A warning about Amazon RDS snapshots, a new ransomware strain found, and more.
Welcome to Cyber Security Today. It’s Friday, November 18th, 2022. I’m Howard Solomon, contributing reporter on cybersecurity for ITWorldCanada.com.
Organizations using Amazon’s relational database-as-a-service — known as RDS — are being warned that improperly secured snapshot backups can be a source of personal information for hackers. The warning comes from researchers at Mitiga, who found a way to scan, clone and extract sensitive data from RDS snapshots. Administrators usually store these snapshots in a separate database. But if that database is exposed to the internet or shared with someone the snapshots could be copied by a hacker. Worse, the researchers said, with some work a hacker could figure out where the snapshot came from and threaten to release the data unless the organization pays them off. In doing their work the researchers found 2,783 snapshots around the world, 810 of which were publicly accessible. Mitiga says RDS administrators and users should take care to securely configure and encrypt these snapshots.
Just over a year ago IT and security leaders were warned to patch the Log4Shell vulnerability in applications using the log4j2 logging library. This week the U.S. Cybersecurity and Infrastructure Security Agency (CISA) warned IT and security leaders to make sure all their systems are patched for this hole. They issued that alert after finding suspected Iranian government-sponsored threat actors used that vulnerability last February to compromise a federal organization through an unpatched VMware Horizon server. The attackers used their access to get to the organization’s domain controller, compromised credentials and then implanted reverse proxies on several hosts to maintain persistence. The alert urges administrators with VMware Horizon that didn’t immediately install patches or workarounds to assume they’ve been compromised and take action.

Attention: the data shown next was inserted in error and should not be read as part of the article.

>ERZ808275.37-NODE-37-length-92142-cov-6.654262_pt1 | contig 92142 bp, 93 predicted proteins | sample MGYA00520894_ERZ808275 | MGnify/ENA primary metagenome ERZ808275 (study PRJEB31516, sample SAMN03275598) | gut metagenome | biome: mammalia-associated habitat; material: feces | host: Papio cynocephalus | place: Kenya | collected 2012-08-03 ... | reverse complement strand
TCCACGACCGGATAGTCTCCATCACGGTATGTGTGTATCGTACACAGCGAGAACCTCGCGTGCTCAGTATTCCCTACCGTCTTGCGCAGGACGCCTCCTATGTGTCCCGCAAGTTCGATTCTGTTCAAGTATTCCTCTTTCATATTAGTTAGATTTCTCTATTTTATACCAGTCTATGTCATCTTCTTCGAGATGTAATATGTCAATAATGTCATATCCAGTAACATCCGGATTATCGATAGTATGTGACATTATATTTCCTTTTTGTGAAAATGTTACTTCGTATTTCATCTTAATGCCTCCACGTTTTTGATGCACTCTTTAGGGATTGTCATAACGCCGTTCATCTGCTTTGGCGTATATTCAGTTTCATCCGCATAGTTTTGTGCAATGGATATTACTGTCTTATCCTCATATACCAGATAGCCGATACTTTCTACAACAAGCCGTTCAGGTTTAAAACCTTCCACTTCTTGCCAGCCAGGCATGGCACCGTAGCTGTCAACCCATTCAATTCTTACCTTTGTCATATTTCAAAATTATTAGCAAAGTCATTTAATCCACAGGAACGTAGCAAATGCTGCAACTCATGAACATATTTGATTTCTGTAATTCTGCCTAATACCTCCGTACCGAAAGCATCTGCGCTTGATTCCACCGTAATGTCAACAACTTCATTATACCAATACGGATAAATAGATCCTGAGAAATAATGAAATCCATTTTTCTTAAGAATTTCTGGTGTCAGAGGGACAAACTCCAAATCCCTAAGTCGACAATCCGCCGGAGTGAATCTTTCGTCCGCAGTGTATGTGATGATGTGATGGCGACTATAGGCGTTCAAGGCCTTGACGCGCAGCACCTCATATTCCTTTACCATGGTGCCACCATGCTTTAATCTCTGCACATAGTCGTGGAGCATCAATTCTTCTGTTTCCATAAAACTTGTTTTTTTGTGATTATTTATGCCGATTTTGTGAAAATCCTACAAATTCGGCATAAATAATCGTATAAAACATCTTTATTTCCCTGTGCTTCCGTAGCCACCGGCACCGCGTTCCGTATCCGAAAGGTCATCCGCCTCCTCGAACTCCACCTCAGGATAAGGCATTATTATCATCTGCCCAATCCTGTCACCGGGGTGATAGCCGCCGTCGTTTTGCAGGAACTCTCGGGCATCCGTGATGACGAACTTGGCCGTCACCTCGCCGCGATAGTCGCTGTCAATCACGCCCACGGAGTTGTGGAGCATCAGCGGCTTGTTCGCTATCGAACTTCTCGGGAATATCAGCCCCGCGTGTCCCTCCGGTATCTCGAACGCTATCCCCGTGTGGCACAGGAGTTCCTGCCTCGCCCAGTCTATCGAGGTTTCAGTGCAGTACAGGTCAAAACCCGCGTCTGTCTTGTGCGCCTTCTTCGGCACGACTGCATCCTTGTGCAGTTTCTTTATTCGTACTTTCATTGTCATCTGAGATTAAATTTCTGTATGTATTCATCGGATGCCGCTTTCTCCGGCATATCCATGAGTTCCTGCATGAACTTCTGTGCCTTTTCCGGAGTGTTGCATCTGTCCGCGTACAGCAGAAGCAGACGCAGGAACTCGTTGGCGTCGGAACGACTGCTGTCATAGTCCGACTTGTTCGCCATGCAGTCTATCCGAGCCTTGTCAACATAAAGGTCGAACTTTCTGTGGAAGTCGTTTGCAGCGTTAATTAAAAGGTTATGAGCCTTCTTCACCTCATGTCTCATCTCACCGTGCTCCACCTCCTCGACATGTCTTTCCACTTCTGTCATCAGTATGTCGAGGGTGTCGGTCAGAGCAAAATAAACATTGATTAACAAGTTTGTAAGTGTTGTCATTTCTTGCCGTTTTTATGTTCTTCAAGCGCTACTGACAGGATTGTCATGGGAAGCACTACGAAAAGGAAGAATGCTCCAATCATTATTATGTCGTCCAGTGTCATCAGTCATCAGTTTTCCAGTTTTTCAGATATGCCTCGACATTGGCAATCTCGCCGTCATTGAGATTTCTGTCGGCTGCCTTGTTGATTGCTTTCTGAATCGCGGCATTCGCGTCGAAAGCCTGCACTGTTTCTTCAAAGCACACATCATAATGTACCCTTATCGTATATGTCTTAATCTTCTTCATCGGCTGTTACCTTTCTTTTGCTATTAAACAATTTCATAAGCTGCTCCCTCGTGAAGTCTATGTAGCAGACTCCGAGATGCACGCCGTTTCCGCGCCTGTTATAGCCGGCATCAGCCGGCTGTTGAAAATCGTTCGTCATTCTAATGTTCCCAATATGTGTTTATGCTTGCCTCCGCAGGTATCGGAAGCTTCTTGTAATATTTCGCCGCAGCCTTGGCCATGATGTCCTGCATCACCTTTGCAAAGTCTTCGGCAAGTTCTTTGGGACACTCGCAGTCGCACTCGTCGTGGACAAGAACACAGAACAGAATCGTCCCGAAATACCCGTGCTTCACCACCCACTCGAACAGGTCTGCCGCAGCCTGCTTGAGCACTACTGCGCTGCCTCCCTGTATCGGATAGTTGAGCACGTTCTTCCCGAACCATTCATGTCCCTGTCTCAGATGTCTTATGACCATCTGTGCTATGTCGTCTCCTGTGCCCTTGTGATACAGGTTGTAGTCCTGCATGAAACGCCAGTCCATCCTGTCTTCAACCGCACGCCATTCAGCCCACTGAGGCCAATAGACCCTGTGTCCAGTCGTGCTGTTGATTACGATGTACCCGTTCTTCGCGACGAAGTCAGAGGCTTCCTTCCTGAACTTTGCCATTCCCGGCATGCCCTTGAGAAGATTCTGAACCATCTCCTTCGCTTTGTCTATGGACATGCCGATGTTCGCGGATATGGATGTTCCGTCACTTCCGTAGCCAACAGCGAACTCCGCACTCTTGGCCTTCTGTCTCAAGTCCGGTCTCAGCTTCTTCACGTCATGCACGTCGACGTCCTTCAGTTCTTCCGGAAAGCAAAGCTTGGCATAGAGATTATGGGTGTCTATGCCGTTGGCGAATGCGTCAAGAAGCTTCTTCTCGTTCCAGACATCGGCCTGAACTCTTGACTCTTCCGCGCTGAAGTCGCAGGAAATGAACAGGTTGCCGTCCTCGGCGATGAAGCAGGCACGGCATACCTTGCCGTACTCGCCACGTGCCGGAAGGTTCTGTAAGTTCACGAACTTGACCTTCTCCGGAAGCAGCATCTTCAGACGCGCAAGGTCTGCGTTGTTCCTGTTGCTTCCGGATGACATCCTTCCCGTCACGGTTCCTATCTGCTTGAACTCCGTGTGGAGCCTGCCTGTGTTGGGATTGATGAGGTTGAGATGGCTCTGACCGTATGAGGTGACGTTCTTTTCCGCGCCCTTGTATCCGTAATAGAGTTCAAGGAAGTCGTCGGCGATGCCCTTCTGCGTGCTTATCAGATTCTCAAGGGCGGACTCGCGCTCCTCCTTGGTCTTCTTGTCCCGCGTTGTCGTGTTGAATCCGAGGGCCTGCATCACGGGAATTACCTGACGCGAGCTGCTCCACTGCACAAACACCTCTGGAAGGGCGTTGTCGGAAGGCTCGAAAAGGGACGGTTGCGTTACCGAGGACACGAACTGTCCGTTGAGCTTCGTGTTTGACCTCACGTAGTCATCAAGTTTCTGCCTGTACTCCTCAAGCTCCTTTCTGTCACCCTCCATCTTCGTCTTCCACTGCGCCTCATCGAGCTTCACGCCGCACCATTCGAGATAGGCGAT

Separately, the CISA issued a background paper on the tactics of the Hive ransomware gang. Security teams can use the information to look for indicators of compromise.
Meanwhile, researchers at Blackberry have identified a new strain of ransomware they call ARCrypter. First seen hitting organizations in Chile and Columbia in August, BlackBerry says victims in Canada and China have uploaded examples with similar code to the VirusTotal scanner for examination. That suggests those behind this strain of ransomware are going after organizations around the world.
Hackers are still using old tricks to fool unsuspecting victims. One of them is an email or text that says something like, ‘We noticed an unusual login on your account. Please click here to secure the account.’ Clicking takes the victim to a fake website where they are asked to log in to confirm or change their username and password. The goal is to steal those credentials. In a blog this week researchers at Armorblox said crooks recently tried to send a message like that to students at an unnamed educational institution. The message looked like it came from Instagram. If you get a message like this, ignore it. Legitimate companies don’t send messages this way. Instead they’ll tell you to go to the application’s login page the way you usually do to check or change a password.
Finally, if you use the Firefox browser make sure it’s running the latest version. An update was released this week that patches a number of vulnerabilities. You should be on version 107.
Later today the Week in Review edition of the podcast will be available. Guest David Shipley and I will discuss what organizations hit by a cyber attack should say publicly.
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